At the same time, Tsugane is not completely denying the effects of radiation in children's cancer, saying, "It would not be strange if a small portion of cancer cases was caused by radiation exposure, but we do not know the precise percentage."
Tsuda, on the other hand, took the difference in the timing of screening among children into account and argues that radiation exposure is the main cause of the high prevalence of cancer in children, saying that the occurrence rate is 4.6 times higher in Futaba County near the crippled nuclear plant compared to the city of Sukagawa and other areas that are farther from the power plant.
He does not deny the possibility of overdiagnosis, but because the spread of cancer cells to lymph nodes and other tissues could be seen in 92 percent of patients, Tsuda believes that overdiagnosis makes up 8 percent of the patients at most.
In addition, Tsuda pointed to three research papers on the 1986 Chernobyl nuclear disaster that argue that thyroid cancer was not found in a total of 47,000 children who were born after the disaster and had not been exposed to radiation, and rejects the existence of overdiagnosis in children.
Tsuda also pointed out that non-harmful cancer should have been detected in the first round of screenings, drawing attention to the fact that 51 new patients were found in the second round that began in 2014.
In regard to the results of the second round of screening, Osaka University public health professor Tomotaka Sobue, who supports the overdiagnosis theory, confesses that while it is unlikely that the cancer was caused by radiation exposure, "overdiagnosis alone cannot explain the phenomenon for now."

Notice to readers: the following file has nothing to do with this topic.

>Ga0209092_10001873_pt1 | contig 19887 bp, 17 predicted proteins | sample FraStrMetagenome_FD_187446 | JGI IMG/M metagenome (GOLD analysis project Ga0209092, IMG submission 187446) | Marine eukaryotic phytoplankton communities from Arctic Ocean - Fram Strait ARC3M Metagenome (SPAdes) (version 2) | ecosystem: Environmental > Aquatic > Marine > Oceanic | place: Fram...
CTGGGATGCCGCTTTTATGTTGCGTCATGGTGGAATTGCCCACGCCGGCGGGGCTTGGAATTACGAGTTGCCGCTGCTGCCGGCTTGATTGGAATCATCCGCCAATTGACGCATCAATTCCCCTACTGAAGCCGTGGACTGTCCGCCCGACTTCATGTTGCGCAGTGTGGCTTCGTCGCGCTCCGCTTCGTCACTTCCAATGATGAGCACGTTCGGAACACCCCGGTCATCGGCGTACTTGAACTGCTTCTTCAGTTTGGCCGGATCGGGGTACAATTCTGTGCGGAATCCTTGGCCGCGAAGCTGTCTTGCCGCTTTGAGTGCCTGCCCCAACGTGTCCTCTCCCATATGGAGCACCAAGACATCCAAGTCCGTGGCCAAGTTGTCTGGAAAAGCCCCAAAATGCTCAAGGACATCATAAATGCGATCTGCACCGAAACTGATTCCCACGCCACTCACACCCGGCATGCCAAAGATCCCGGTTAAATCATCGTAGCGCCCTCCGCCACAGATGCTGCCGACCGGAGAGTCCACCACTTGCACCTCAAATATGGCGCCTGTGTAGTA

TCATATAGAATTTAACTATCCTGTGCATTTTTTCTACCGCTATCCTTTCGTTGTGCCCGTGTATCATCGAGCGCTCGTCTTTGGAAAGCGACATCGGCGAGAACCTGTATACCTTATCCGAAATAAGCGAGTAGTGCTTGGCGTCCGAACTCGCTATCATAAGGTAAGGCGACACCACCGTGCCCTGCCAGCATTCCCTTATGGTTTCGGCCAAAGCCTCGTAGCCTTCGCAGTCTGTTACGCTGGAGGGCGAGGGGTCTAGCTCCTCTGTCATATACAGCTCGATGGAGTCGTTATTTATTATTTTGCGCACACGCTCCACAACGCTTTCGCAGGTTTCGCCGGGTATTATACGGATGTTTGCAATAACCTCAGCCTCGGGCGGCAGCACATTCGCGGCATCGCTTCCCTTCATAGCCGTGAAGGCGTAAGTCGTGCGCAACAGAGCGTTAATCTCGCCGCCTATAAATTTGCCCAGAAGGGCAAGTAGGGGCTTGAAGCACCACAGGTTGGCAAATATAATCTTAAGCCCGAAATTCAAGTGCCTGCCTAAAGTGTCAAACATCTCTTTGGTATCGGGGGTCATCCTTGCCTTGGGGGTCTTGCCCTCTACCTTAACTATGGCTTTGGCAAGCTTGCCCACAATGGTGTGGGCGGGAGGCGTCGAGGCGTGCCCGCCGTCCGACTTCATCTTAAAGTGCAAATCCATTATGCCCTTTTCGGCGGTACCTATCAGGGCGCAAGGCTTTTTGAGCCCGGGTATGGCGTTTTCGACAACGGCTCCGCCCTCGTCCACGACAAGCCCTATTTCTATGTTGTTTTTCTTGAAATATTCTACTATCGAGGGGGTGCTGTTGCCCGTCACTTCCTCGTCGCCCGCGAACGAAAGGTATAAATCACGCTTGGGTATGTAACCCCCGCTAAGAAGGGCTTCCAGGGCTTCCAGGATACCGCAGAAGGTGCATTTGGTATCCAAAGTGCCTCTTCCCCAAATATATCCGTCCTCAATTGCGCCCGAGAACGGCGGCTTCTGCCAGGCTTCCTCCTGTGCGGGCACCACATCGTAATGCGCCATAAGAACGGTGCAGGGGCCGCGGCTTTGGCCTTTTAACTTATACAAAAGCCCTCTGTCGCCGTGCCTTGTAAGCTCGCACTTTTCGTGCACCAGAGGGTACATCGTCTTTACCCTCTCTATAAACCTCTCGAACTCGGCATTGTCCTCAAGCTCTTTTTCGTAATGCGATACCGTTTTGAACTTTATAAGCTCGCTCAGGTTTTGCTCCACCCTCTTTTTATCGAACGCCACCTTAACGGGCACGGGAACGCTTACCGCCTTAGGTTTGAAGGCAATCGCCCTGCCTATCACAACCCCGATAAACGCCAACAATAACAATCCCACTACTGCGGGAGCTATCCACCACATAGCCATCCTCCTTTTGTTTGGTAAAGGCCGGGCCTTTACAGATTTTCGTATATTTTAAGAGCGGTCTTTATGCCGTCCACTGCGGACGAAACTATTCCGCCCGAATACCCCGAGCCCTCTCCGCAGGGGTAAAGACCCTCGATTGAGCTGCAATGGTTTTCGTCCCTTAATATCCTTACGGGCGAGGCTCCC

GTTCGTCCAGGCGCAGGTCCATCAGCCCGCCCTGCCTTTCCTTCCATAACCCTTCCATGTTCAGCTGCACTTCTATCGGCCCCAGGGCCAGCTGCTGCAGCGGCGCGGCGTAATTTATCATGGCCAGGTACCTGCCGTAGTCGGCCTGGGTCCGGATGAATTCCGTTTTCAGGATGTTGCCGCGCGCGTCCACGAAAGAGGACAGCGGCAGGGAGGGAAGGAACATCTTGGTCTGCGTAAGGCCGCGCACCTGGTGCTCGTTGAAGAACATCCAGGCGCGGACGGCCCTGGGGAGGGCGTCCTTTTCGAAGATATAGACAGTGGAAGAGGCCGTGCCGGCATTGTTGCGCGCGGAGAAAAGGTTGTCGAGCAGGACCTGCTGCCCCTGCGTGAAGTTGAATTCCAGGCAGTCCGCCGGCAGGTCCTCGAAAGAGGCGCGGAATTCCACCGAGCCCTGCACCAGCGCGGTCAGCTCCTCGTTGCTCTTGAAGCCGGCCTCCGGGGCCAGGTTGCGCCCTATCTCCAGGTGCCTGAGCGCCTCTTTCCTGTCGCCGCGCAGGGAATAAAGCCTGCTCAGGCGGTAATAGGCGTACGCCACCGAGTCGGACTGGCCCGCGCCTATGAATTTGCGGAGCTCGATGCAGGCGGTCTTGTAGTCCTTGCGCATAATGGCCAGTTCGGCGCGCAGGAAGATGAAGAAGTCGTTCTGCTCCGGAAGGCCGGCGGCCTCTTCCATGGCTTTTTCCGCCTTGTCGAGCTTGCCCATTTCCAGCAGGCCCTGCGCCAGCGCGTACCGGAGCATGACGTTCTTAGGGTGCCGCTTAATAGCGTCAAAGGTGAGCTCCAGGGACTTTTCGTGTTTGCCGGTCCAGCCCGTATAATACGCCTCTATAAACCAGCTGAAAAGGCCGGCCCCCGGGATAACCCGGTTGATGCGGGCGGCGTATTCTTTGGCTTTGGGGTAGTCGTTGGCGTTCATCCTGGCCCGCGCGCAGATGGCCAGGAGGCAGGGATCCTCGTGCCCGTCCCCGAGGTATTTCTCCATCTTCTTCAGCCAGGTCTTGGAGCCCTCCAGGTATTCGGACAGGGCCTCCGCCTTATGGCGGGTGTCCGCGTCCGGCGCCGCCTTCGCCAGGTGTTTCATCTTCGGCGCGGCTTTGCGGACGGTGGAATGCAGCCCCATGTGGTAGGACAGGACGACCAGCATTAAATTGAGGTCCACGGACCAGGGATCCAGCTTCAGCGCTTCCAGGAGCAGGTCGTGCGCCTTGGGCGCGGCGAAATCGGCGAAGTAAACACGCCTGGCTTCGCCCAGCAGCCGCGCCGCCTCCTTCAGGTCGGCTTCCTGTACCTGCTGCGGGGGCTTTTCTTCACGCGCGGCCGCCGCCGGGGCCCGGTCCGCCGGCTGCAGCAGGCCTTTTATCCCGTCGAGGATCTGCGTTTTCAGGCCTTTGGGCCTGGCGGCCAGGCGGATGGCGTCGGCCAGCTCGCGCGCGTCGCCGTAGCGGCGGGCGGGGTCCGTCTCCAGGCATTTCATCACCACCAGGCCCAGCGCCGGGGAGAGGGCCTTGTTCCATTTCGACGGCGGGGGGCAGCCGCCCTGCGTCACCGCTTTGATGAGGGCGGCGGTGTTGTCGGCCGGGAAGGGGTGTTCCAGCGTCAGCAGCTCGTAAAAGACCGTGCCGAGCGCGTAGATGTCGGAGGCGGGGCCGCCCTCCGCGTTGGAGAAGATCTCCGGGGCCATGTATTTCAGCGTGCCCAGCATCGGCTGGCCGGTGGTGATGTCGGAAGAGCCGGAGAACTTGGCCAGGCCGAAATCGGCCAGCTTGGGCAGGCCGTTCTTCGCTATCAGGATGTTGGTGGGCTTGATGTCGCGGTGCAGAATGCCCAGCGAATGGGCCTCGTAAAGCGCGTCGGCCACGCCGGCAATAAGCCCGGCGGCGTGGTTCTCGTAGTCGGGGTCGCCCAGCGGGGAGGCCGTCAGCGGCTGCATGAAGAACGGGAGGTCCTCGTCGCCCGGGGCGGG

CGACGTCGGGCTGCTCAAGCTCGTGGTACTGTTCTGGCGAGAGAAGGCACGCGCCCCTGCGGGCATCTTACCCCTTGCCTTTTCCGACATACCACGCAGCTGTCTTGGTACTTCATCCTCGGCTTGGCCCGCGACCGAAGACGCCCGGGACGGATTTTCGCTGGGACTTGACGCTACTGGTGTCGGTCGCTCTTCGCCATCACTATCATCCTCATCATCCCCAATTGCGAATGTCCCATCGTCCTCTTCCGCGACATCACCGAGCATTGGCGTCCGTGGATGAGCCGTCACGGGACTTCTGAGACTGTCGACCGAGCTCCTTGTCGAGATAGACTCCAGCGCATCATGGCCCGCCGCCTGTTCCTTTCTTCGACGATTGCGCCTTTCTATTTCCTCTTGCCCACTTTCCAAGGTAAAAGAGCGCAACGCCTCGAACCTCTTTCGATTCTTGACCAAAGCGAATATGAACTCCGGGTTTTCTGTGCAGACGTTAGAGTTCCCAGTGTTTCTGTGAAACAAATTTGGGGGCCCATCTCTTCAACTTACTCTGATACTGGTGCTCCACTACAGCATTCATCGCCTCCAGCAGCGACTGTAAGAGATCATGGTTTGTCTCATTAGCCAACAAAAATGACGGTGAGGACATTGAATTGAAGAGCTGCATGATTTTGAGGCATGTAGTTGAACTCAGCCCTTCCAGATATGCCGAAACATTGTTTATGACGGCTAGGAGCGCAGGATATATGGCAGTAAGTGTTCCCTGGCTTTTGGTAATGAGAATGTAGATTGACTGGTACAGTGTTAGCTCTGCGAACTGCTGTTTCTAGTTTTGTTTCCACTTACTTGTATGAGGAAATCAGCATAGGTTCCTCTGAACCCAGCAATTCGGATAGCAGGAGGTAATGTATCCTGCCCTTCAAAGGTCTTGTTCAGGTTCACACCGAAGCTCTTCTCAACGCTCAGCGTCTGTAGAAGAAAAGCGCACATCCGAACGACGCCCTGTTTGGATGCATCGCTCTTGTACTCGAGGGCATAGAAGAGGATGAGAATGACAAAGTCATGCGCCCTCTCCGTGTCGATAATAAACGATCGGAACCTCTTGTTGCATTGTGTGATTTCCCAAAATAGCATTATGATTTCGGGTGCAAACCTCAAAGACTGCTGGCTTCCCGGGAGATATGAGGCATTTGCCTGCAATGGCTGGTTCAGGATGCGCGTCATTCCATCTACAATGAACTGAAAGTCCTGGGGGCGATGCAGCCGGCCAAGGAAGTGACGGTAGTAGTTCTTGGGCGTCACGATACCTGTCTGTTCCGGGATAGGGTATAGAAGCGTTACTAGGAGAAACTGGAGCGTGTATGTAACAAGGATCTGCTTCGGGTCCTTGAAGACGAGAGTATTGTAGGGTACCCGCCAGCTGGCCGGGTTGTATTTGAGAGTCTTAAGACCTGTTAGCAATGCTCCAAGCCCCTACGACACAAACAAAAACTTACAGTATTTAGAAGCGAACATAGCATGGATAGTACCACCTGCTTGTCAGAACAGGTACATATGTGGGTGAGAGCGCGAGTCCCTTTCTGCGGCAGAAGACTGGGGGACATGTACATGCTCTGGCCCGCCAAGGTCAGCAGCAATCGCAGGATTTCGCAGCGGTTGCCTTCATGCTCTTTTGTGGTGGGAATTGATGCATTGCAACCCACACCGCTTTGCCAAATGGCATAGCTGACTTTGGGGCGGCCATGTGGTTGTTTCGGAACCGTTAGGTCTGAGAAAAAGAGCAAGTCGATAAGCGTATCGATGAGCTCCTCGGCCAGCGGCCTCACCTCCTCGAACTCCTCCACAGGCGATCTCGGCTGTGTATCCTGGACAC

Cancer screenings of the same scale in other areas might help determine the main cause of the high prevalence in Fukushima children. Tsugane argues, however, that while screening is necessary in Fukushima Prefecture to confirm the effects of radiation, the same kind of screening should not be carried out in other prefectures as it will only increase the number of overdiagnosis cases.
Tsuda, on the other hand, pushes for screening in other prefectures, saying that the whole picture of thyroid cancer patients should be revealed so that the causal relationship is not blurred. In addition, he calls for the cancer registration and establishing certificates for "hibakusha" (those exposed to radiation) to confirm radiation-induced cancer patients.
Both Tsugane and Tsuda based their research on the first round of screening conducted between 2011 and 2015. About 300,000 children were screened, and thyroid cancer was detected in 113 subjects, including suspected cancer cases at the time of analysis.
Tsugane's team estimated that if all 360,000 children targeted in the cancer screening had gone through the checkups, approximately 160 patients would have been found. The team also estimated that about 5.2 children out of 360,000 children in the same age group as the Fukushima screening subjects had thyroid cancer based on calculations on a national average of thyroid cancer patients. As a result, the team reached a result of "about 30 times higher" by comparing 5.2 and 160 drawn from the estimate on Fukushima children.
Tsuda, meanwhile, focused his attention on the national average of the thyroid cancer occurrence rate in the same age group as the targets in the screening in Fukushima Prefecture, which was around three in every 1 million children per year. A total of 113 cancer patients out of 300,000 screening takers have been found in Fukushima Prefecture, which can be converted into about 90 patients in 1 million children per year over a four-year period. With those figures, Tsuda's team concluded occurrence rates of about "30 times higher."
The prefectural government's expert panel drafted the interim report based on Tsugane's calculation method.